Ridesharing services like Uber and Lyft are the fastest growing method of transportation in Texas. While these services are obviously convenient for their users, the companies behind these services must properly hire, train, and supervise drivers. Their failure to do so has produced a startling number of accidents in Texas.
As a result, the Texas legislature passed new legislation that took effect on January 1, 2016. Among many other provisions, including a section requiring drivers to disclose their cellphone use, the Texas Legislature saw fit to include a requirement that ridesharing companies carry up to one million dollars in insurance.
As with any new service and any new law, ridesharing and ridesharing laws have created a great deal of confusion in the legal community. Most Texas attorneys don’t even know what ridesharing is, let alone how to properly handle a case against Uber or Lyft. Alford & Clark PLLC, on the other hand, is at the forefront in tracking the case law as it develops.
If you have been in an accident involving an Uber of Lyft driver, even if you were a passenger, here is what you need to know:
You may have been injured by an Uber or Lyft driver and not even know it!
If you are injured as a passenger of a ridesharing service, you will obviously know which ridesharing company and driver are to blame. On the other hand, what if another driver causes an accident while you are operating your own car or motorcycle? How will you know whether or not that other driver was logged into a ridesharing app or was giving a passenger a ride?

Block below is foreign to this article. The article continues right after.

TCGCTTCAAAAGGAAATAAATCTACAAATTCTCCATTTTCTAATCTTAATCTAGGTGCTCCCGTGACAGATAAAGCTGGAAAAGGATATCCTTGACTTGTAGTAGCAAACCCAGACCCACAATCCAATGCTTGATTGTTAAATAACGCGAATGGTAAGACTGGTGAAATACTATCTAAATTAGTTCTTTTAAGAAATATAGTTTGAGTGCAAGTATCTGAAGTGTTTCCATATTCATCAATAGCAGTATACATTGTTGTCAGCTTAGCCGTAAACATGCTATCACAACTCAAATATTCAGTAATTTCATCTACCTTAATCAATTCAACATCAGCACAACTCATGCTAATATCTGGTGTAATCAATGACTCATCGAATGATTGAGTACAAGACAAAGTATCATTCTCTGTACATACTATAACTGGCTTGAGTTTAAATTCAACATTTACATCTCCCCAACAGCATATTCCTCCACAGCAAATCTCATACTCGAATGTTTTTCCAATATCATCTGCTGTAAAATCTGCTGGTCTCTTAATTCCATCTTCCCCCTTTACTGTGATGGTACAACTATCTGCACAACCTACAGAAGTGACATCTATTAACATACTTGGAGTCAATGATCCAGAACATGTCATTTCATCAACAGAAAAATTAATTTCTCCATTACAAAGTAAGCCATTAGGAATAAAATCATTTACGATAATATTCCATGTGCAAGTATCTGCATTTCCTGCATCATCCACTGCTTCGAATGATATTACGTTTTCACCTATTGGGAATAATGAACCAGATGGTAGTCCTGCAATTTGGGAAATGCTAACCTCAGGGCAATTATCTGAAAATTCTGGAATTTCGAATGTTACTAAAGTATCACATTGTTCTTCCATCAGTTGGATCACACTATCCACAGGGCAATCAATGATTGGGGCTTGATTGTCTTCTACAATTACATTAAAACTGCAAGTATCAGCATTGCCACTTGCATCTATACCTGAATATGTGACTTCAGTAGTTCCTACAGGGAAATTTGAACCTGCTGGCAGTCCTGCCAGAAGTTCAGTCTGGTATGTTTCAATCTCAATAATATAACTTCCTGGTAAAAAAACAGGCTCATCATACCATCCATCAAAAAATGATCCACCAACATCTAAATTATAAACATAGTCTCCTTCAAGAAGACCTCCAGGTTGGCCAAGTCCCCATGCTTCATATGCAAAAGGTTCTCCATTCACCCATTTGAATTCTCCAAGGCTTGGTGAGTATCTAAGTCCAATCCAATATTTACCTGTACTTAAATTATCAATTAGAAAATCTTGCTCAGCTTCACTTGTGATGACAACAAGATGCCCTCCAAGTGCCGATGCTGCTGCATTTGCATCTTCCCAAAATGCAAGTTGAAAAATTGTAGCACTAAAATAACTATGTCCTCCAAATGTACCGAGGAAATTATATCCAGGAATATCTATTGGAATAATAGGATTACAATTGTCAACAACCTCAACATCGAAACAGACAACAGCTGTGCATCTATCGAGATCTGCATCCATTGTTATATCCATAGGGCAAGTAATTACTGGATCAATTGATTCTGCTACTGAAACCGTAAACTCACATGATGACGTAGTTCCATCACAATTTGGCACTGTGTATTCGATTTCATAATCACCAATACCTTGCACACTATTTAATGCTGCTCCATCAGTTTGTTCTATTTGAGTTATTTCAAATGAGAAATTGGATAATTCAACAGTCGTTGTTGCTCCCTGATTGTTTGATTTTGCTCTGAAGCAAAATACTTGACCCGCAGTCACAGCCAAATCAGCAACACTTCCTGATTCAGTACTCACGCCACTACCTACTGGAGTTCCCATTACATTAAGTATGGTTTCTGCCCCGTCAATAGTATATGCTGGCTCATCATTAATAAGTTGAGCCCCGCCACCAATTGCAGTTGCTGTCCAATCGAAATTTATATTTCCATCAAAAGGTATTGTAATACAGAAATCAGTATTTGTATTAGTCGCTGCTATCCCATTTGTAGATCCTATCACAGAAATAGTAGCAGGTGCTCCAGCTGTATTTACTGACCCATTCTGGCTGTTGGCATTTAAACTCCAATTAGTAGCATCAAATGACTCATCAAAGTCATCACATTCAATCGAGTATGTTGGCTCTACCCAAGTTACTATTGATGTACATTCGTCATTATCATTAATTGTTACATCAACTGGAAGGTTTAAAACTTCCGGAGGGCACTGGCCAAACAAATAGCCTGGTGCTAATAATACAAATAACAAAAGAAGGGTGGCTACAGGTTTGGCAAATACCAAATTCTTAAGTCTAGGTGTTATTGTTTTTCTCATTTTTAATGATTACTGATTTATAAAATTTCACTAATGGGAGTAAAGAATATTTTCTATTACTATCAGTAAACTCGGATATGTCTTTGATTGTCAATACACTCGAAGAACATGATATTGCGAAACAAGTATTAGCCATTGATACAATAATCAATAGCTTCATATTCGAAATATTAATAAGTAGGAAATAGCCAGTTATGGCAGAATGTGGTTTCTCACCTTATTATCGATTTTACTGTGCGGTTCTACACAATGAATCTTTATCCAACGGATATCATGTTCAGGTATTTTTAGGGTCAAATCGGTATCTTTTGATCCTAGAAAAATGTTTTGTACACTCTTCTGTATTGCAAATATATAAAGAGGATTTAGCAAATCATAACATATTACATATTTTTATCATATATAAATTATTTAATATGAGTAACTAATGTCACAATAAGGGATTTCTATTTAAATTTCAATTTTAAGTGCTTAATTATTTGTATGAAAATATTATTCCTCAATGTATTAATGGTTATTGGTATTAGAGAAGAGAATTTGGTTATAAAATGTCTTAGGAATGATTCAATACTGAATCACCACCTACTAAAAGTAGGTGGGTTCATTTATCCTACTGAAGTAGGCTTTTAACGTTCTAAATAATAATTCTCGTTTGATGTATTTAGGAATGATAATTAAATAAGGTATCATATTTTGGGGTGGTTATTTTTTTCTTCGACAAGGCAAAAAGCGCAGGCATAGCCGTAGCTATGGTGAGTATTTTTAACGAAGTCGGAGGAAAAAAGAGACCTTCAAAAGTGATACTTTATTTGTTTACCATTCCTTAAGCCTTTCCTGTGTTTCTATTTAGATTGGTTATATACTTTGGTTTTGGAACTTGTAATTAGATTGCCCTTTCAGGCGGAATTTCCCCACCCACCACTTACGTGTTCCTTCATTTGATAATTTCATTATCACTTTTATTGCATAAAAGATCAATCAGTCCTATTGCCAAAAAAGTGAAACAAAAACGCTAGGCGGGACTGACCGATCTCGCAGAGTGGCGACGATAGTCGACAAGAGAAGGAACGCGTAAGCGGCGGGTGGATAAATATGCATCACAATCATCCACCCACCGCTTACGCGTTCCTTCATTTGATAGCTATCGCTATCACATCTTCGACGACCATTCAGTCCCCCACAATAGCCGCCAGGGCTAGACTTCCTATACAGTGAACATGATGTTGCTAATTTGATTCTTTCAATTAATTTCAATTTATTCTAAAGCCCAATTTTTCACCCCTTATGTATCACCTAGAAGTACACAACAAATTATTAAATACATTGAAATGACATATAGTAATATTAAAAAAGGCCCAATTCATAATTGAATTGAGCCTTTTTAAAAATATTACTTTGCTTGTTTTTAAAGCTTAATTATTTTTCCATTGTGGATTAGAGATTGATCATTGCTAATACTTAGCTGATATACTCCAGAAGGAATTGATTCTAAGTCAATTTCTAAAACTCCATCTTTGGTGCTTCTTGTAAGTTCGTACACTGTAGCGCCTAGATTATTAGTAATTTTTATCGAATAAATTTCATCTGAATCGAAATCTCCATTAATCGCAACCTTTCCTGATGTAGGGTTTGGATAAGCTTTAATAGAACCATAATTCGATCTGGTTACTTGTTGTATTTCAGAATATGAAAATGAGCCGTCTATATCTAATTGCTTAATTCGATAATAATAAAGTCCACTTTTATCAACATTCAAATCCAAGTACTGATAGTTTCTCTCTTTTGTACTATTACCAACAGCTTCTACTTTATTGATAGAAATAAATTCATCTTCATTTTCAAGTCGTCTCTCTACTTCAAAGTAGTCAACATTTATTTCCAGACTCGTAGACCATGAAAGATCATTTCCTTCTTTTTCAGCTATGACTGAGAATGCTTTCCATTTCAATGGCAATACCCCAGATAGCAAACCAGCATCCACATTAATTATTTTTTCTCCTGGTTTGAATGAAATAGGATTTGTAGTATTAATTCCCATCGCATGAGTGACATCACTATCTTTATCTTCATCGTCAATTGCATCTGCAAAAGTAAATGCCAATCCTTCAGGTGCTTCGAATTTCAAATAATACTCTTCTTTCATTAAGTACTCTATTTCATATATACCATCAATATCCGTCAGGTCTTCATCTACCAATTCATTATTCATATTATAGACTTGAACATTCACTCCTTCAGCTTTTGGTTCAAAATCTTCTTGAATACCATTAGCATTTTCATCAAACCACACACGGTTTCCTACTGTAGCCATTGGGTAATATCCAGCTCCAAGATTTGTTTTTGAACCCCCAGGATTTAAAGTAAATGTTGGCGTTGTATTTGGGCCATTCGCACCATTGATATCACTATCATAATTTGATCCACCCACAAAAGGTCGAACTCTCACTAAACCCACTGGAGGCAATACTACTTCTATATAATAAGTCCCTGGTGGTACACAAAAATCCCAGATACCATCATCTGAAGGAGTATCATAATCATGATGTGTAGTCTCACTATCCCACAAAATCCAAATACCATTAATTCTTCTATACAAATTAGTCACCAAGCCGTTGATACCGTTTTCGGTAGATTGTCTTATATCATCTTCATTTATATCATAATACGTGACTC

If you have been in a motor vehicle accident in the recent past, the other driver may have been a ridesharing driver and you didn’t even know it. The attorneys at Alford & Clark will investigate your accident to determine whether or not ridesharing is a factor, as the negligence of these companies may provide you with a substantial source of funds for your recovery.
The amount of insurance coverage drastically differs based on whether the ridesharing driver was logged in or “on the clock.”
The key question to answer in any ridesharing case concerns the status of the driver at the time of the accident. Was the driver logged in to the ridesharing app and looking for a ride, giving a customer a ride, or logged out of the app and “off the clock”?
Texas law provides that when the driver is logged on to the ridesharing app and is available to receive ride requests, the driver and the ridesharing company are responsible to provide insurance coverage of at least $50,000 for bodily injury to or death for each person in an incident, $100,000 total for bodily injury or death per incident; and $25,000 for damage to or destruction of property. This rule, which applies when the ridesharing driver does not have a paying passenger at the time of the accident, only provides for a slight increase over the mandatory minimum $30,000/$60,000/$25,000 policy in Texas.
If the driver is engaged in giving a customer a ride, however, Texas law requires the driver and ridesharing company to provide at least $1 million for death, bodily injury, and property damage for each accident. This large increase may incentivize the ridesharing company and their insurance carrier to try to hide evidence that their driver was on the clock at the time of the accident, since then they will only be on the hook for $50,000 rather than $1 million. Alford & Clark has the know-how to find and dig through the records to make this critical determination in your ridesharing case.
Visit Alford & Clark PLLC at InjuredTexan.com for more information on how you can protect yourself and your rights after a serious Uber or Lyft wreck.
Visit http://www.injuredtexan.com/uberlyft-accidents.html to learn more about how Alford & Clark can help you recover after a serious ridesharing accident. Or call 210-951-9467 now for a free, confidential consultation with an injury attorney.